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Lincoln Road, South Beach: The Good, The Bad, and The Trashy

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Racked is no longer publishing. Thank you to everyone who read our work over the years. The archives will remain available here; for new stories, head over to, where our staff is covering consumer culture for The Goods by Vox. You can also see what we’re up to by signing up here.

Aside from a smattering of in-hotel boutiques and small concentrations of shops along Collins, Washington and Alton Avenues, South Beach's central shopping corridor is Lincoln Road. Running east to west, from the ocean to the bay, the central blocks are closed off to traffic and landscaped with a series of water features, tropical greenery, shade trees, and palm after palm after palm.

Stucco-encrusted and terra cotta-tiled, the buildings lining Lincoln are perfectly Miami and house a wide array of shopping, dining and entertainment options that spill out onto the sidewalks in a smattering of jauntily canopied seating. It's all pretty beautiful—if you can stand the heat—and whether you're a tourist or a resident the shops offer plenty to covet. That said, there is equally as much to run screaming from.

Lincoln Road, we found, represents a series of extremes: High design and lowest common denominator, high end and cheap, unique and mass-produced, fine dining and, well, a restaurant called Meat Market and a bar called Score.

If you're just looking for a mall, well you found it. Aldo, Steve Madden, Skechers, and Guess each have multiple locations; plus there is a Gap, a Pottery Barn, a Victoria's Secret, the list goes on. Looking for trashy bargains from cheap chains? Hello Payless Shoe Source, Rainbow, and two separate So Good plastic jewelry emporiums! Want to throw up? Hello Crocs and Christian Audigier! That said, higher end brands like AllSaints, Diesel, 7 For All Mankind, even Hervé Léger (which is just off Lincoln) have locations neighboring yupster favs like CB2 and Apple.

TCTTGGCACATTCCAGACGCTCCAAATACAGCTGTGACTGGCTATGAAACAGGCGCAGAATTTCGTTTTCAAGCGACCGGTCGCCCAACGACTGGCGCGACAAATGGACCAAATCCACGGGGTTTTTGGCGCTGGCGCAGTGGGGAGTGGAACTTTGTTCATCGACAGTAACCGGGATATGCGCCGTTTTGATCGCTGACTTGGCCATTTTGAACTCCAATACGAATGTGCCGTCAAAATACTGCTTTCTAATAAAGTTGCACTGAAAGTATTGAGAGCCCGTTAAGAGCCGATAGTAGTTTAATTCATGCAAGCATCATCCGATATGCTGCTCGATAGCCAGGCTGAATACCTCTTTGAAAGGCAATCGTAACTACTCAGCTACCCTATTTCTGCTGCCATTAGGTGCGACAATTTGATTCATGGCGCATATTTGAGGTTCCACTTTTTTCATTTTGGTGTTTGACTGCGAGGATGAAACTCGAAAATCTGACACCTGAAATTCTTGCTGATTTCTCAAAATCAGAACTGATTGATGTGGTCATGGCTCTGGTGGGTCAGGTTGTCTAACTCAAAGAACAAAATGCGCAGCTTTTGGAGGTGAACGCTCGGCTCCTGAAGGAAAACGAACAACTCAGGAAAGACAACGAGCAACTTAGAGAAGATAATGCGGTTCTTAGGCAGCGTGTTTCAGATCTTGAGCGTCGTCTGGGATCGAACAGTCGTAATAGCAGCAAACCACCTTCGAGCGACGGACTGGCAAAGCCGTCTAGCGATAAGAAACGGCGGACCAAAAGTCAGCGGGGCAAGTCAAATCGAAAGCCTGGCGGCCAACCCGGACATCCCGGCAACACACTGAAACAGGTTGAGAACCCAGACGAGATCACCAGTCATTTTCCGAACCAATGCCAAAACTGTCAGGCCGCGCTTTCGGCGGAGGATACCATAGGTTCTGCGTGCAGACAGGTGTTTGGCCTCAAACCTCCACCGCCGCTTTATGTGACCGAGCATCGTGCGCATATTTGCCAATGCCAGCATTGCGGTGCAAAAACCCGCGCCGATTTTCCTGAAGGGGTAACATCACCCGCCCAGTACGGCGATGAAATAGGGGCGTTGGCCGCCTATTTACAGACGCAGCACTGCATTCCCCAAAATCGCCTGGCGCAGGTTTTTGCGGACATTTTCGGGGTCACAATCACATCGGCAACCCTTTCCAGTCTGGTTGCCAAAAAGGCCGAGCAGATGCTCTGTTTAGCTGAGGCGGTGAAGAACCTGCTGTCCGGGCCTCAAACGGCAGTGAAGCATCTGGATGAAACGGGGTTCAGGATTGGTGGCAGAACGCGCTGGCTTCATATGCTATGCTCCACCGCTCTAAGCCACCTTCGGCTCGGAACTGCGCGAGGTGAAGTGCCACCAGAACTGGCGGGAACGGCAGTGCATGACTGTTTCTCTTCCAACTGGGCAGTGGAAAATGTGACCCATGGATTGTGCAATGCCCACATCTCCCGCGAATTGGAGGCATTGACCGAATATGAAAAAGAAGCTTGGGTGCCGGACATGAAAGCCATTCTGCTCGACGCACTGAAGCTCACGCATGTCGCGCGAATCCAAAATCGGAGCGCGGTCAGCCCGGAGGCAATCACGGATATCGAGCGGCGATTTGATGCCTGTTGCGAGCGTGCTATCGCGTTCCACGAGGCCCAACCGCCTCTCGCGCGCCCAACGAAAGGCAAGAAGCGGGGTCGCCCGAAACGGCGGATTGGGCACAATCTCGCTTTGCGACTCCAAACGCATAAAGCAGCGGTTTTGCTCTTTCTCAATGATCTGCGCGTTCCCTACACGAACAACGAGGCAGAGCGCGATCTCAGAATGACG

Then there are the independents, which is where things start to get a little dicey. Many fall in line somewhere between Jersey Shore's pilot episode (heavily embellished denim, skanky underwear, synthetic club tops) and Jersey Shore on the eve of season three negotiations (heavily embellished designer denim, skanky designer underwear, designer synthetic club tops—with a Swarovski crystal on top). The leader of that pack is probably Envy, a series of incredibly blingy shops catering to said Guidos, their newborns, and their grandparents. But if you'd rather see Florida's versions of the tee shirt hut that issued the crew pay checks visit the massive gift emporiums on the beach end for rauchy tees, string bikinis, beach hats ruined by beer logos, and faux-Ed Hardy all sharing space with hermit crabs in painted shells, popsicles, batteries, souvenir ash trays and World Cup underwear.

And where would guidos be without their Eurotrash inspiration? Exactly nowhere, which is why several shops offer a mishmash of designer crud that never walked a runway from the likes of Moschino, Versace, Armani, Cavalli, and Dolce & Gabbana (we'd love to a chance to play in the sad Sicilian warehouse these logo-bedazzled and crystallized creations are coming from). Also, several stock Custo Barcelona—which, well, enough said.

But then there are a handful of some of the coolest shops you've ever seen. The Alchemist is a who's who of high-end designer womenswear (and probably the only place on the strip where one might find Dries or Demeulemeester). Base is a collective of contemporary fashion, hipster home goods, and a highly-curated array of music, books, and magazines. Fly is one of the coolest vintage stores we've ever seen. Plus, there are first-rate gift and design shops; an unbelievable independent bookseller; several one-of-a-kind and so-Miami spots for accessories and beachwear; the coolest parking garage on earth, designed by Herzog & de Meuron; and a Shake Shack!

We love it, we truly do. Just maybe avoid the places that sell "fine art" and have oil paintings of Michael Jackson in the window?
· Lincoln Road [Official Site]

Washington Ave. & Lincoln Rd., Miami Beach, FL